By contract II

I suppose I should mention this: I’m no longer a nursing mother.

If you’re new around here you might not be surprised by that – after all, for most mothers whose youngest is five years old, breastfeeding is something that happened way back in the mists of babyhood; toddlerhood at least. But here’s the thing: my babies were reluctant to stop. And I mean that most understatedly. They reacted to the idea of giving up the boob with screaming and terror and horror and gnashing and wailing of teeth, and frankly it was much easier for me to go along with that than to face their wrath.

I didn’t go into breastfeeding with the intent of carrying on until my babies could write their own thank-you notes. I certainly have no opinions about how long anyone else should keep it up, any more than I have opinions about what you should have for dinner or how often, if ever, you should shave your legs. Eat food you like; shave when you feel like it. Nurse your baby for as long as it suits you and your child.*

I had been telling Mabel that we would stop when she was five ever since she turned four and a half and we didn’t quite stop. We cut down from morning and evening to just morning at that point, and when I went on my Big Trip Away to BlogHer in July (for three days) she was just fine without. But our trip to Ireland was nicely timed to happen just before her birthday, and as I had hoped, the distraction of the different, of sharing a room with her brother and being in a new place was enough to break the habit quite easily. She only thought to nurse three mornings out of fourteen while we were there, and on the morning of her birthday was quite easily put off with a simple “No, you’re five now. You don’t need it any more.”

So we’re done. I’m not sad or sorry. I have no regrets about nursing for as long as I did, and I have no regrets about that part of my life being over. My babies and I had a mutually beneficial relationship for a long time, and though often the “mutually” felt more like “completely one-sided” in their favour, it was never enough for me to call a halt sooner than they were ready for. I’m not a martyr – far from it. I was always simply too lazy to make a stand against their will, because when it came down to it, the convenience outweighed the inconvenience.

So I can finally lay to rest the “Weaning” tag that I’ve used so often over the years here, as I considered, and attempted, and gave up on, and tried again with, and gradually approached the nirvana-like state of no longer breastfeeding. I’ve been wearing proper bras for a couple of years, actually, so I can’t even go out and indulge in some fabulous lingerie; and I doubt my alcohol consumption will see much change.

It’s a big milestone, but it’s been so long coming that I really don’t even notice the difference. Perhaps that’s as it should be. We’re looking ahead, not back.

* I’m talking here mostly about extended nursing. I do think you should start out by trying to breastfeed, if you’re medically able to. I think that’s a no-brainer. But if you don’t continue for very long, for whatever reason, I’ll assume that you did what you could and ended up making the best decision for you and your family. It’s not my business to have an opinion on that.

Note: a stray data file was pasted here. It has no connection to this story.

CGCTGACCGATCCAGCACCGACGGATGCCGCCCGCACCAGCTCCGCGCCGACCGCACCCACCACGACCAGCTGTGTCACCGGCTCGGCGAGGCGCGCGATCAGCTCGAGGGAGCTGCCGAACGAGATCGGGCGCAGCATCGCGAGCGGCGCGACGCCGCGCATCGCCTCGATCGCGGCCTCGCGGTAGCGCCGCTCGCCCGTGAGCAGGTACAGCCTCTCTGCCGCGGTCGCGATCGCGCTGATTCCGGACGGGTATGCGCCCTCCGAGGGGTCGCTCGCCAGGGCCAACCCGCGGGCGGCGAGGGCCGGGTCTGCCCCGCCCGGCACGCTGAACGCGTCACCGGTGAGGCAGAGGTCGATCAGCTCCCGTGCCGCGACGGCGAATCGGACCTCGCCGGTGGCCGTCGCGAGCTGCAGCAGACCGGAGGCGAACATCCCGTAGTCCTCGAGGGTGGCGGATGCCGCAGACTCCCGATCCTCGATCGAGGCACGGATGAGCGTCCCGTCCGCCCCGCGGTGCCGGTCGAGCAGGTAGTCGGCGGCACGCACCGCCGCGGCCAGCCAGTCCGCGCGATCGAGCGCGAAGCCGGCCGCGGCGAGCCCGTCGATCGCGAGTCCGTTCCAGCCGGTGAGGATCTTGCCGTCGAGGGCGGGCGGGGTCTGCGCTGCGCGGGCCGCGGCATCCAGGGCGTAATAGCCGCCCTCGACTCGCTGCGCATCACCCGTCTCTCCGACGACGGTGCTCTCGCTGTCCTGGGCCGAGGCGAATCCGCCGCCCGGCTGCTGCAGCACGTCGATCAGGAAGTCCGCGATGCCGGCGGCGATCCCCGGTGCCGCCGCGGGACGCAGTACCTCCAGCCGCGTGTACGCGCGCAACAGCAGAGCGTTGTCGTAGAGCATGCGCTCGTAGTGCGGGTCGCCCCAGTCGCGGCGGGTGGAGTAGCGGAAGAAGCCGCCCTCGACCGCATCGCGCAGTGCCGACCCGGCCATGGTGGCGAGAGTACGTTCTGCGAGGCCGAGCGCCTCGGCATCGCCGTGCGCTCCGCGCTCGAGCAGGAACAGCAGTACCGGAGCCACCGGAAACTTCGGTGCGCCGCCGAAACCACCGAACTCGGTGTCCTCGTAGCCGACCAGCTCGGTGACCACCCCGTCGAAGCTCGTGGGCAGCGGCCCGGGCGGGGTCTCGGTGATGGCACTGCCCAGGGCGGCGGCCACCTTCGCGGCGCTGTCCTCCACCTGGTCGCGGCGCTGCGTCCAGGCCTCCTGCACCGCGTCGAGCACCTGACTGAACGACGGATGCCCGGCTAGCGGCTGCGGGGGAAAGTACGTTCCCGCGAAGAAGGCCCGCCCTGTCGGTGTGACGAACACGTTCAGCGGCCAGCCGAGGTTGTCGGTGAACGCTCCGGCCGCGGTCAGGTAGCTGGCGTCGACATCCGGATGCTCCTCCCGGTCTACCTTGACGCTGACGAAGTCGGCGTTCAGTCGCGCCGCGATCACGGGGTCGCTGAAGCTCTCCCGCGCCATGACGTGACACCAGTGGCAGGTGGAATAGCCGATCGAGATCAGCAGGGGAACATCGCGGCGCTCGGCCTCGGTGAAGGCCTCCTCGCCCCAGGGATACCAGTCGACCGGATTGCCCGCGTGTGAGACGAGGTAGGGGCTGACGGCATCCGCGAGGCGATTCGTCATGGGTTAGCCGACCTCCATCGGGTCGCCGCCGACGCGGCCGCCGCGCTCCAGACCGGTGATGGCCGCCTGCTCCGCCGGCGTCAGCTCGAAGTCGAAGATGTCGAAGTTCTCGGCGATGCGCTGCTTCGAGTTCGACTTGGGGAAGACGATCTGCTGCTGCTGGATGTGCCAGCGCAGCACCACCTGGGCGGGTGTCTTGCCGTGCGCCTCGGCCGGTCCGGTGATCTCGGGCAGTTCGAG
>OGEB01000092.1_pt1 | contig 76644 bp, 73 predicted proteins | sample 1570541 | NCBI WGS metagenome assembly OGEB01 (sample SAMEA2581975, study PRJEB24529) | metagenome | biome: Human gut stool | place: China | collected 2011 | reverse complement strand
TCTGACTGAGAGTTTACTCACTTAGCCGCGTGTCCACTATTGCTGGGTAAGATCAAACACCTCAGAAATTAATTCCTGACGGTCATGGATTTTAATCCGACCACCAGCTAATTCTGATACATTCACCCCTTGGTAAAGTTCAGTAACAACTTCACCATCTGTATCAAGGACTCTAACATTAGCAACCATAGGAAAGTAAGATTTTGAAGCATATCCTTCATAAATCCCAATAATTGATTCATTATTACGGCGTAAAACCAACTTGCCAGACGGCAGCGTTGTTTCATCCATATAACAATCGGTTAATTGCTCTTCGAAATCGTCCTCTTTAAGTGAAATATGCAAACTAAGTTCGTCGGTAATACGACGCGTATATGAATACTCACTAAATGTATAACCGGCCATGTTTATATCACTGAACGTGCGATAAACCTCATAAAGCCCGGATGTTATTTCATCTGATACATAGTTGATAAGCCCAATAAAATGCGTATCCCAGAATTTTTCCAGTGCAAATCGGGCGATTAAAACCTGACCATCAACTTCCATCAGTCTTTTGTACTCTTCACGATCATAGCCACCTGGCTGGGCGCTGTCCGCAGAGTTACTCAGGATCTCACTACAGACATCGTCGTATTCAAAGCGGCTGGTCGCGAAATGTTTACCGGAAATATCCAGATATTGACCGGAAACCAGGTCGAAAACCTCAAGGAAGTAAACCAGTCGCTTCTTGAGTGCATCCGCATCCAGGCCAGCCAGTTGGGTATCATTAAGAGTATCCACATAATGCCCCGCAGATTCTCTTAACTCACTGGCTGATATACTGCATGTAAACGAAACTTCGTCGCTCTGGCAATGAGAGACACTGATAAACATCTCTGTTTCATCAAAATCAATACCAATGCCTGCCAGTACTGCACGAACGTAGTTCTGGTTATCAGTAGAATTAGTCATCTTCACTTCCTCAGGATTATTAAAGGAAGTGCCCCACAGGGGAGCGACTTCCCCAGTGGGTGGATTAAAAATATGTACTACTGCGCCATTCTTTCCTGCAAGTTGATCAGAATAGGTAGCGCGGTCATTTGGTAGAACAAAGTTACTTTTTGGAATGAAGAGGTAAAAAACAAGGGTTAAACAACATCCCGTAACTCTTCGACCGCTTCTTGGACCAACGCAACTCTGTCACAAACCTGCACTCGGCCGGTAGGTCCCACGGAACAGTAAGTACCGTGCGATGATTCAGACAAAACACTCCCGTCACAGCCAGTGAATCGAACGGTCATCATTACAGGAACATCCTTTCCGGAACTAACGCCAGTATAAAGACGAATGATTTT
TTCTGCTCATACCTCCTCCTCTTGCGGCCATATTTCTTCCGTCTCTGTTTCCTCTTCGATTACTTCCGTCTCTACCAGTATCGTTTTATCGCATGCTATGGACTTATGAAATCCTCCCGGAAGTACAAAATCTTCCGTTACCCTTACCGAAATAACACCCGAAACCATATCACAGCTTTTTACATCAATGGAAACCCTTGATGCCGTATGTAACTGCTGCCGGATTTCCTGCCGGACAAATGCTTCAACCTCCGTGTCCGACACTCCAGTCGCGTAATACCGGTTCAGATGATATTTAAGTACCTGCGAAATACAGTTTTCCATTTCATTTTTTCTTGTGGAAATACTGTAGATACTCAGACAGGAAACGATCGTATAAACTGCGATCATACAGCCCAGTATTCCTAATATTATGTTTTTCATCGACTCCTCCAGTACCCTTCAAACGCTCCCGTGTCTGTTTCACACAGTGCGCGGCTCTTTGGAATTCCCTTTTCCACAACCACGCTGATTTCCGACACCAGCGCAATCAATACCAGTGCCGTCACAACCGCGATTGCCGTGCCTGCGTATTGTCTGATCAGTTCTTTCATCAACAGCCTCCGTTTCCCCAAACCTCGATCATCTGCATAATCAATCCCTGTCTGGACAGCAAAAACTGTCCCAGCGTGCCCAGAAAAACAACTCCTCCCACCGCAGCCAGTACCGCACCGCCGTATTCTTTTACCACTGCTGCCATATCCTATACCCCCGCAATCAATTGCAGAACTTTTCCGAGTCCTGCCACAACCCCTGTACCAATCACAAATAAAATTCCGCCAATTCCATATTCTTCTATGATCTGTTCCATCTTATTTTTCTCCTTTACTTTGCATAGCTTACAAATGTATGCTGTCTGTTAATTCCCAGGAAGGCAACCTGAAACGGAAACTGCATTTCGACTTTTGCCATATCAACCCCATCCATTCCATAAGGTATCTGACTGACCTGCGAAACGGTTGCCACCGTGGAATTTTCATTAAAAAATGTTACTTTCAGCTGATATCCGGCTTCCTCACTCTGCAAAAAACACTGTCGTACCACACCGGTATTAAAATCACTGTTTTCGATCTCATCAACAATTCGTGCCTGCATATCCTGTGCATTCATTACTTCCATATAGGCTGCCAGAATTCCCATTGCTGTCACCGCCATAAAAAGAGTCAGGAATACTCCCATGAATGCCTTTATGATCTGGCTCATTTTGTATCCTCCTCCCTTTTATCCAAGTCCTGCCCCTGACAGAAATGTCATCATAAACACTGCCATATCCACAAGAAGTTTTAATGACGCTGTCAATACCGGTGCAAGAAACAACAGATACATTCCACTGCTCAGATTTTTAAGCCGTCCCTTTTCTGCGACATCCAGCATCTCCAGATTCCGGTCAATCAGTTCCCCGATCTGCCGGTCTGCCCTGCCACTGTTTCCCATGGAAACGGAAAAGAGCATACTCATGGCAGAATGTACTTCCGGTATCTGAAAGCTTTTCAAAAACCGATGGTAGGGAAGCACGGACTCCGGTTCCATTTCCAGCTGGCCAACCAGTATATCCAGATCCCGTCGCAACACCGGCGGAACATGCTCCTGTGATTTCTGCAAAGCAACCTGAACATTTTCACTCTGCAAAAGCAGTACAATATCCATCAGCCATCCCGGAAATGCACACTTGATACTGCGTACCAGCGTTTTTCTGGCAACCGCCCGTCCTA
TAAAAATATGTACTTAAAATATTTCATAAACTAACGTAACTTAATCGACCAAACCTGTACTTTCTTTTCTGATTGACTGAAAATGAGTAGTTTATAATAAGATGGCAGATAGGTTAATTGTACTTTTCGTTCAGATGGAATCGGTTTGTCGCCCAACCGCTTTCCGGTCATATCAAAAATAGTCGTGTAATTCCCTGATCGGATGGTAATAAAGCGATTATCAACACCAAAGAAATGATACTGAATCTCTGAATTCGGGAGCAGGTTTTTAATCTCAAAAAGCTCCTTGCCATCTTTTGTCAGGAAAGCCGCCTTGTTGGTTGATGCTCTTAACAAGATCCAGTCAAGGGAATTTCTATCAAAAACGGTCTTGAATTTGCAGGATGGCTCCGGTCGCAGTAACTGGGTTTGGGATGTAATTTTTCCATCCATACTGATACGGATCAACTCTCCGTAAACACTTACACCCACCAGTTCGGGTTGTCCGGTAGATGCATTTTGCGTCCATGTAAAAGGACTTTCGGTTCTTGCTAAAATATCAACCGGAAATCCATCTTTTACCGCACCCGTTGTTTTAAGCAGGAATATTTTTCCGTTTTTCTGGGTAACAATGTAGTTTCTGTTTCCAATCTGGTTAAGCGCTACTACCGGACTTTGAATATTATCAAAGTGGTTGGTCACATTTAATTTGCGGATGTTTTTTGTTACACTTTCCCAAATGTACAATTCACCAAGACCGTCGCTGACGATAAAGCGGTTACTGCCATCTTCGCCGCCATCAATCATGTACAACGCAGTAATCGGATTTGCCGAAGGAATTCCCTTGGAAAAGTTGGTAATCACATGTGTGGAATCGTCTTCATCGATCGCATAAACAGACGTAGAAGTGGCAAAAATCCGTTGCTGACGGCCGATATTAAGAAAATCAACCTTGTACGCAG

9 thoughts on “By contract II

  1. Naomi Lavelle

    Lovely to have such a natural finish to it all; my second child was so averse to anything other than boob, I thought I’d be weaning him just before college ;0) but at 15 months he decided to wean himself all of a sudden, a calm and easy conclusion for both of us.
    .
    I ended up stopping feeding my third at 7 weeks for medical reasons and the ending was much more traumatic (for me rather than him to be honest). It is nicest when it happens naturally, isn’t it?

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  2. Gwendy

    That’s lovely. Were you expecting to feel melancholy about it. I know i was. It came as a shock when my then 15 month old went cold turkey on me. I was looking forward to feeding him into infinity and beyond. He had other ideas. I was happy that it ended on his terms and very very surprised not to be a snivelling mess as all the books had hinted – drop in hormone levels etc. I think it’s always better, for everyone involved, to end anything on a happy note.

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    1. Maud

      I didn’t expect to feel sad, but a couple of people asked. I hope I’ve avoided the hormonal backlash by doing it as gradually as I did, though it could be a few weeks (or months?) yet before I know for sure. I did catch myself reading a book to the kids yesterday and thinking that the heroine had a nice name – and that I should have another baby post haste so I could call her that. I’m wise to the hormones though; I know their sneaky methods.

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  3. Mind the Baby

    What a milestone and such a beautiful post. I think you need to keep it on the interweb for ever more so that nursing mothers of the future can benefit from the knowledge of your lovely journey.

    Reply
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